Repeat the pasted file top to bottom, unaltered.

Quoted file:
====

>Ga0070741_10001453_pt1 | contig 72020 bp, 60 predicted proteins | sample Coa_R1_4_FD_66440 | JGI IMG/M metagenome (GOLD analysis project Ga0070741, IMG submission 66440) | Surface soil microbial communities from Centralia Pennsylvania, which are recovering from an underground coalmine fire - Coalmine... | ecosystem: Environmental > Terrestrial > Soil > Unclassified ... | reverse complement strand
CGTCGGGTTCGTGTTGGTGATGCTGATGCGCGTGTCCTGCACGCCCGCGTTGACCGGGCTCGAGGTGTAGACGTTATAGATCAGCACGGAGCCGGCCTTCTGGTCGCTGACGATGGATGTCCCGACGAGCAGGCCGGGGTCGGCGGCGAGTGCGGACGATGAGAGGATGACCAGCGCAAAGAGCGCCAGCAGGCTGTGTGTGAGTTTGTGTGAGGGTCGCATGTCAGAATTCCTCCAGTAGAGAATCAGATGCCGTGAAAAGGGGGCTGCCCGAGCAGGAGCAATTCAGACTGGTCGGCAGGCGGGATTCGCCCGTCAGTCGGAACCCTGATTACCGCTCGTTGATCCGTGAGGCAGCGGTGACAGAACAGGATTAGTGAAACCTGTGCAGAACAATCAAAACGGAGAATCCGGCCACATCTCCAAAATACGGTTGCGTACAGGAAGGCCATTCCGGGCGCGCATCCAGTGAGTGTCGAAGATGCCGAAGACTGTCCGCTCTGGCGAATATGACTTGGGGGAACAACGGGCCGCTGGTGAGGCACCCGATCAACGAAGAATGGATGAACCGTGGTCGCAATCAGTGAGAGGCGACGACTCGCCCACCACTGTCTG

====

>Ga0070741_10001453_pt1 | contig 72020 bp, 60 predicted proteins | sample Coa_R1_4_FD_66440 | JGI IMG/M metagenome (GOLD analysis project Ga0070741, IMG submission 66440) | Surface soil microbial communities from Centralia Pennsylvania, which are recovering from an underground coalmine fire - Coalmine... | ecosystem: Environmental > Terrestrial > Soil > Unclassified ... | reverse complement strand
CGTCGGGTTCGTGTTGGTGATGCTGATGCGCGTGTCCTGCACGCCCGCGTTGACCGGGCTCGAGGTGTAGACGTTATAGATCAGCACGGAGCCGGCCTTCTGGTCGCTGACGATGGATGTCCCGACGAGCAGGCCGGGGTCGGCGGCGAGTGCGGACGATGAGAGGATGACCAGCGCAAAGAGCGCCAGCAGGCTGTGTGTGAGTTTGTGTGAGGGTCGCATGTCAGAATTCCTCCAGTAGAGAATCAGATGCCGTGAAAAGGGGGCTGCCCGAGCAGGAGCAATTCAGACTGGTCGGCAGGCGGGATTCGCCCGTCAGTCGGAACCCTGATTACCGCTCGTTGATCCGTGAGGCAGCGGTGACAGAACAGGATTAGTGAAACCTGTGCAGAACAATCAAAACGGAGAATCCGGCCACATCTCCAAAATACGGTTGCGTACAGGAAGGCCATTCCGGGCGCGCATCCAGTGAGTGTCGAAGATGCCGAAGACTGTCCGCTCTGGCGAATATGACTTGGGGGAACAACGGGCCGCTGGTGAGGCACCCGATCAACGAAGAATGGATGAACCGTGGTCGCAATCAGTGAGAGGCGACGACTCGCCCACCACTGTCTG